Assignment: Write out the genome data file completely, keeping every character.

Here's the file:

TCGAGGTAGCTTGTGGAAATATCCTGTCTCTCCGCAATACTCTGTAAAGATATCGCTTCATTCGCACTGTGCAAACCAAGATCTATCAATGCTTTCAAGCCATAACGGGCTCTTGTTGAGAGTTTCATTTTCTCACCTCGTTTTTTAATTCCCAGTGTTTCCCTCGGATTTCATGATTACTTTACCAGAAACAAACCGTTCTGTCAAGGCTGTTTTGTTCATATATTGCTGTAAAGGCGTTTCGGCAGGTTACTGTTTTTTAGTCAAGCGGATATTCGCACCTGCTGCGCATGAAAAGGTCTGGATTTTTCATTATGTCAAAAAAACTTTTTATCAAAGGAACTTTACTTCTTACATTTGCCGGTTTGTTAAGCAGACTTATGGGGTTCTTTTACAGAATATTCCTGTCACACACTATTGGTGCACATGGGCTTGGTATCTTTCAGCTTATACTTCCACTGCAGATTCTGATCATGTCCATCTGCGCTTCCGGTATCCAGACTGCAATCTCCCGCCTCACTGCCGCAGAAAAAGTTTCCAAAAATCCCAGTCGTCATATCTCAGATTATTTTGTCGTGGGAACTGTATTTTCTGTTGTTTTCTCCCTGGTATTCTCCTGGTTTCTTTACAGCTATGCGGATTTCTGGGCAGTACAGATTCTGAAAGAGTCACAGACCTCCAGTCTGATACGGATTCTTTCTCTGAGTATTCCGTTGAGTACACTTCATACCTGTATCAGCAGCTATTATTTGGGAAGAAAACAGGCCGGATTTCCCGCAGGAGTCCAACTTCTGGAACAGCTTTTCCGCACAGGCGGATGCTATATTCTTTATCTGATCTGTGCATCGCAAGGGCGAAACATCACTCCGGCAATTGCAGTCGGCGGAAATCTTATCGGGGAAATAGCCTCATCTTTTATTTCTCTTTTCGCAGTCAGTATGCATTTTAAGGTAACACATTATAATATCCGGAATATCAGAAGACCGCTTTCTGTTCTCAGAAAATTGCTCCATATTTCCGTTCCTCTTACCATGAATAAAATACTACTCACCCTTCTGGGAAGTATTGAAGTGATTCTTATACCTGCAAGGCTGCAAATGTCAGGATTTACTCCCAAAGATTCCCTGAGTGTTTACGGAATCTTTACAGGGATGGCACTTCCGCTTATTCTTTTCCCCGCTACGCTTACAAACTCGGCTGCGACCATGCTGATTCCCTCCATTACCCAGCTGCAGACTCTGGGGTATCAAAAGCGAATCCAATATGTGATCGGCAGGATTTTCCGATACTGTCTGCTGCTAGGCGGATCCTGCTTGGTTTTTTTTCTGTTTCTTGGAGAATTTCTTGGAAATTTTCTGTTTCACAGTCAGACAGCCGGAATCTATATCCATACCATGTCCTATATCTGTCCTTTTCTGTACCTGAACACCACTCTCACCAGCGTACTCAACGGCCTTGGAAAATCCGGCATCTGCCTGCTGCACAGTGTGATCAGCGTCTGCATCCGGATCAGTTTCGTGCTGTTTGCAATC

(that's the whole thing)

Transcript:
TCGAGGTAGCTTGTGGAAATATCCTGTCTCTCCGCAATACTCTGTAAAGATATCGCTTCATTCGCACTGTGCAAACCAAGATCTATCAATGCTTTCAAGCCATAACGGGCTCTTGTTGAGAGTTTCATTTTCTCACCTCGTTTTTTAATTCCCAGTGTTTCCCTCGGATTTCATGATTACTTTACCAGAAACAAACCGTTCTGTCAAGGCTGTTTTGTTCATATATTGCTGTAAAGGCGTTTCGGCAGGTTACTGTTTTTTAGTCAAGCGGATATTCGCACCTGCTGCGCATGAAAAGGTCTGGATTTTTCATTATGTCAAAAAAACTTTTTATCAAAGGAACTTTACTTCTTACATTTGCCGGTTTGTTAAGCAGACTTATGGGGTTCTTTTACAGAATATTCCTGTCACACACTATTGGTGCACATGGGCTTGGTATCTTTCAGCTTATACTTCCACTGCAGATTCTGATCATGTCCATCTGCGCTTCCGGTATCCAGACTGCAATCTCCCGCCTCACTGCCGCAGAAAAAGTTTCCAAAAATCCCAGTCGTCATATCTCAGATTATTTTGTCGTGGGAACTGTATTTTCTGTTGTTTTCTCCCTGGTATTCTCCTGGTTTCTTTACAGCTATGCGGATTTCTGGGCAGTACAGATTCTGAAAGAGTCACAGACCTCCAGTCTGATACGGATTCTTTCTCTGAGTATTCCGTTGAGTACACTTCATACCTGTATCAGCAGCTATTATTTGGGAAGAAAACAGGCCGGATTTCCCGCAGGAGTCCAACTTCTGGAACAGCTTTTCCGCACAGGCGGATGCTATATTCTTTATCTGATCTGTGCATCGCAAGGGCGAAACATCACTCCGGCAATTGCAGTCGGCGGAAATCTTATCGGGGAAATAGCCTCATCTTTTATTTCTCTTTTCGCAGTCAGTATGCATTTTAAGGTAACACATTATAATATCCGGAATATCAGAAGACCGCTTTCTGTTCTCAGAAAATTGCTCCATATTTCCGTTCCTCTTACCATGAATAAAATACTACTCACCCTTCTGGGAAGTATTGAAGTGATTCTTATACCTGCAAGGCTGCAAATGTCAGGATTTACTCCCAAAGATTCCCTGAGTGTTTACGGAATCTTTACAGGGATGGCACTTCCGCTTATTCTTTTCCCCGCTACGCTTACAAACTCGGCTGCGACCATGCTGATTCCCTCCATTACCCAGCTGCAGACTCTGGGGTATCAAAAGCGAATCCAATATGTGATCGGCAGGATTTTCCGATACTGTCTGCTGCTAGGCGGATCCTGCTTGGTTTTTTTTCTGTTTCTTGGAGAATTTCTTGGAAATTTTCTGTTTCACAGTCAGACAGCCGGAATCTATATCCATACCATGTCCTATATCTGTCCTTTTCTGTACCTGAACACCACTCTCACCAGCGTACTCAACGGCCTTGGAAAATCCGGCATCTGCCTGCTGCACAGTGTGATCAGCGTCTGCATCCGGATCAGTTTCGTGCTGTTTGCAATC